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IT department workforce development training positions Seattle as digital service innovator

IT Department

Seattle, WA

With a staff of over 700, Seattle's IT department found itself in a common predicament: staff were not being creatively nor technically challenged in their roles. To foster innovation and increase employee retention, the department adopted a upskilling platform designed to close IT skill gaps.

Topics Covered

Process Improvement
Workforce & Education


General Fund/Existing Public Funds

Project Status

Operational since 2022

Gov Champion

Chief Technology Officer

Problem Addressed

Seattle's IT department struggled to retain staff, as it lacked an environment where creativity and skill development were championed.

Responsible for fulfilling all of the city of Seattle's tech needs from public safety to internal HR platforms, the city's IT department has over 700 full-time employees, with additional contractors and part-time staff. The department has a simple but bold goal: to provide best-in-class digital service delivery for the city of Seattle. The city's Chief Technology Officer, Saad Bashir, knows that to be best-in-class, staff need to build best-in-class skills.

The technology field attracts curious, creative learners and Seattle's IT department staff is no exception. Unfortunately, public sector work doesn't always allow creatives to exercise their full potential, often requiring them to work on small-scope, predetermined projects. Because the organization had been slow to innovate, there was limited emphasis on staff training. If Seattle's IT staff learned new skills, the city didn't have projects to utilize their employees' modern skillsets.

The city was concerned about cost and couldn't afford to send all employees to training conferences, so more often than not, employees didn't attend at all. Furthermore, the city feared tech giants might poach their employees once they acquired new skills. These new skills also could extend beyond employees' job descriptions, warranting little immediate need for development. And if employees learned these new skills, how were they going to apply them if the department wasn't fostering innovation at the same rate?

But Bashir, wasn't afraid of his employees being taken by local tech giants; in fact, he said it was a rather good problem to have. If anything, it validated the value of the city's tech department. He wanted his IT department to actively compete with local governments across the country in providing top-tier tech services. To implement this, it was crucial to develop a new approach to skill development.

Solutions Used

The department adopted Pluralsight's Skills platform that provides customized technical skill training for each employee.

Many employees were hesitant to learn skills not described in their job description, but Bashir emphasized how important it was to look 3 to 5 years in the future. By working on projects and building skills outside of their roles, employees are exposed to a broader set of skills. This allows the department to find employees within their ranks to work on new, innovative projects rather than outsourcing external candidates.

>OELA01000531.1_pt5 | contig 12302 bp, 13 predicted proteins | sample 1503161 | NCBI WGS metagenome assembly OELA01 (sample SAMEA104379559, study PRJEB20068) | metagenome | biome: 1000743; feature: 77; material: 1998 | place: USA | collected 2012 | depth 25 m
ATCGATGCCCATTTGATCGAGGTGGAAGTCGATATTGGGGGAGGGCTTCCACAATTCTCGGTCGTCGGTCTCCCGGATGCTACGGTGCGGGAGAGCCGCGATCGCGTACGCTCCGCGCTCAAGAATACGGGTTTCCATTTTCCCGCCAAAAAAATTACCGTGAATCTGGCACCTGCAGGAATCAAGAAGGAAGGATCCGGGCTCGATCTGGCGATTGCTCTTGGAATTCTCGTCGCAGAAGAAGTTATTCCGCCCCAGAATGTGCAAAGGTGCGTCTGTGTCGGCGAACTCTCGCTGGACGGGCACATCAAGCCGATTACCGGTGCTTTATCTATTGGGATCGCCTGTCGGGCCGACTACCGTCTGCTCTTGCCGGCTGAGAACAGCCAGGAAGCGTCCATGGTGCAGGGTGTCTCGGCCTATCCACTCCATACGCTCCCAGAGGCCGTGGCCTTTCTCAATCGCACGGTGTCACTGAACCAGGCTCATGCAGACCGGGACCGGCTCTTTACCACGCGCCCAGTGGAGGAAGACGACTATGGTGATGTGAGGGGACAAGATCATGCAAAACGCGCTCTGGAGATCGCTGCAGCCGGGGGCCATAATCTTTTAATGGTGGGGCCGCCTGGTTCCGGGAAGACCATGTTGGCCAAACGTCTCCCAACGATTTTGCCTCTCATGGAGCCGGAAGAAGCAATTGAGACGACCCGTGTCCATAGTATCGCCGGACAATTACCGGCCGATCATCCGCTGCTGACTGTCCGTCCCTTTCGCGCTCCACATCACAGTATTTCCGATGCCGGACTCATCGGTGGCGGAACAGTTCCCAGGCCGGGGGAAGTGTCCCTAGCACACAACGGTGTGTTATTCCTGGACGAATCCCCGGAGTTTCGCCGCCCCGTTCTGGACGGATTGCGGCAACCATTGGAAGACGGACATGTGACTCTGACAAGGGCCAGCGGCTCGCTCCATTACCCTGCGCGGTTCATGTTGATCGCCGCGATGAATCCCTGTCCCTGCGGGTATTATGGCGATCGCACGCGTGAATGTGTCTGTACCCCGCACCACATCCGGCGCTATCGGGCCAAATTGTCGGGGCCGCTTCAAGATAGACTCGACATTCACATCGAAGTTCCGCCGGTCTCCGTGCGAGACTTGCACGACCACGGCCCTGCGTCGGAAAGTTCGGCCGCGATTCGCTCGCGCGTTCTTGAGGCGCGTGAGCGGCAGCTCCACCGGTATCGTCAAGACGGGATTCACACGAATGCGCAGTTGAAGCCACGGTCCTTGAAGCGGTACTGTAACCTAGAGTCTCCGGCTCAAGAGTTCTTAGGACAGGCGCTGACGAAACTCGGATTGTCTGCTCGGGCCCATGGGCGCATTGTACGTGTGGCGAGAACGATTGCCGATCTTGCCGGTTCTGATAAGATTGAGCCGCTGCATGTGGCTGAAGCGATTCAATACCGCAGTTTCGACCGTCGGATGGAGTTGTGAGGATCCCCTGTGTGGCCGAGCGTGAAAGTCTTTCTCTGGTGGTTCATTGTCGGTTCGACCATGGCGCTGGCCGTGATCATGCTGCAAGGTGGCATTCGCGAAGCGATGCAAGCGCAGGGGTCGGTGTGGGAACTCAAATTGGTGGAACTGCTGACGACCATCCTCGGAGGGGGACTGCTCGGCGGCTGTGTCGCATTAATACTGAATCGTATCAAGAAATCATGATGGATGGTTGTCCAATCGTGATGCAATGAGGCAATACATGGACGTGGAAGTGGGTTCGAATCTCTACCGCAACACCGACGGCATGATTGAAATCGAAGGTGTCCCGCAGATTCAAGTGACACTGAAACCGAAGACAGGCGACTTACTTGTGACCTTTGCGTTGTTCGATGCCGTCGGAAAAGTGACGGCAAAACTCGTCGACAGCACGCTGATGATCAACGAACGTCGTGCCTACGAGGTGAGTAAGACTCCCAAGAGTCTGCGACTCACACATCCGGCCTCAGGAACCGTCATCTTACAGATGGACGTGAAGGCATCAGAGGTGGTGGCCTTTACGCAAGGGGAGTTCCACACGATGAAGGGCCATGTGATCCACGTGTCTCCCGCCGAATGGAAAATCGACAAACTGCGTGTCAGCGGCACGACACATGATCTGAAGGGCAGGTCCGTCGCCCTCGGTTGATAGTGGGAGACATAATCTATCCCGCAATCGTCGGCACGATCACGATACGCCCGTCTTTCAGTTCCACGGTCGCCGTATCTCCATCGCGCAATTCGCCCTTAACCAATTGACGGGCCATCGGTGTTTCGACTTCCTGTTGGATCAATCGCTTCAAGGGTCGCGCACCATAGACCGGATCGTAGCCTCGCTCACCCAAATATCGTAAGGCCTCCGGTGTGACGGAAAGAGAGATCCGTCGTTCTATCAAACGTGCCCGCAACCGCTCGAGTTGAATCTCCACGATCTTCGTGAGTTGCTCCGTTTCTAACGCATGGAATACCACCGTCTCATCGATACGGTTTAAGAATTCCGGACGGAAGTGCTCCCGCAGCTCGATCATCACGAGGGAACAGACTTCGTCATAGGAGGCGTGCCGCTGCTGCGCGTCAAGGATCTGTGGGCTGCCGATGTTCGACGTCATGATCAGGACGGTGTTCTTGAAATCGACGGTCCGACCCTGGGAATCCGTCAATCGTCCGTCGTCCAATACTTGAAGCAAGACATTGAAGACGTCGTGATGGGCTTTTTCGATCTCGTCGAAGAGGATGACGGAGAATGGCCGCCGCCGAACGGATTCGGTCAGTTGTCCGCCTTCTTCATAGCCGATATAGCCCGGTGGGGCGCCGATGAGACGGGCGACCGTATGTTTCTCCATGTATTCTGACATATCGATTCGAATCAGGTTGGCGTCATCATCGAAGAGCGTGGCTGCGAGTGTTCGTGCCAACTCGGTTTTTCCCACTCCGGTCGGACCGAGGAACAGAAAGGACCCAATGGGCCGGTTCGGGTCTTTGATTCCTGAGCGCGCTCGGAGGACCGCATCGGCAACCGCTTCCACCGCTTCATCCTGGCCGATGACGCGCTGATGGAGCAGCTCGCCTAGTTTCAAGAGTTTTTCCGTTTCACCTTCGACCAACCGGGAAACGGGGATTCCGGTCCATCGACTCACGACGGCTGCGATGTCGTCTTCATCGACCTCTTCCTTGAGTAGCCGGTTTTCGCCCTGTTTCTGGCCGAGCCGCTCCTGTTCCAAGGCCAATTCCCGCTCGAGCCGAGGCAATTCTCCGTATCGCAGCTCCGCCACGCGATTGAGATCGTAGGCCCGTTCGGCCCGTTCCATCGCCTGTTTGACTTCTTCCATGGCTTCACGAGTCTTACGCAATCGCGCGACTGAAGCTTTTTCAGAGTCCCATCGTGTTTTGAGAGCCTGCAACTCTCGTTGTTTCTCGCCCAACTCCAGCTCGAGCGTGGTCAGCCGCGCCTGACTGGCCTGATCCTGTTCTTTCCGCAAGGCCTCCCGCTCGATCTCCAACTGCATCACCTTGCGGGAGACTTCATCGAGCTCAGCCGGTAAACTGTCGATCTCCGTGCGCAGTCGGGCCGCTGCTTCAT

Bashir emphasized that training and skill development should be part of the role for Seattle IT department employees. As the COVID-19 pandemic shifted operations to remote, many staff shifted their work schedules to remote work, which created more downtime for staff and offered greater opportunity for learning at their own speeds, rather than at in-person conferences or workshops. With Pluralsight, employees only spent time working on projects and skills the platform identified as lacking. It additionally opened the door to more than just IT employees to develop their skills, with tech becoming prevalent across all facets of the organization.

Because IT employees found themselves at different stages in their tech development, the department developed a 'Digital Tiger Team'. The team enables advanced staff to apply their learned skillsets to up-and-coming problems and position the city as a digital service champion.



Because staff started learning new skills beyond their job descriptions, the department can now find innovative solutions internally, while saving on costs to hire and train outside talent


Improved training with targeted skills and decreased repetition via Pluralsight's AI/machine learning, which provides a baseline skills inventory and personalized training for each employee


Staff even outside the IT department are prioritizing learning new technical skills with training as part of the job description


More adaptable workforce of innovators/entrepreneurs, eager to use their new skills on growing government projects

Lessons Learned


Developing a future-focused team with enablement and support encourages folks to pursue new projects and apply newly acquired skills for innovating the department.

Who Should Consider

Government departments looking for a flexible, personalized way to develop their staff's technical skills.

Last Updated

Mar 21st, 2022

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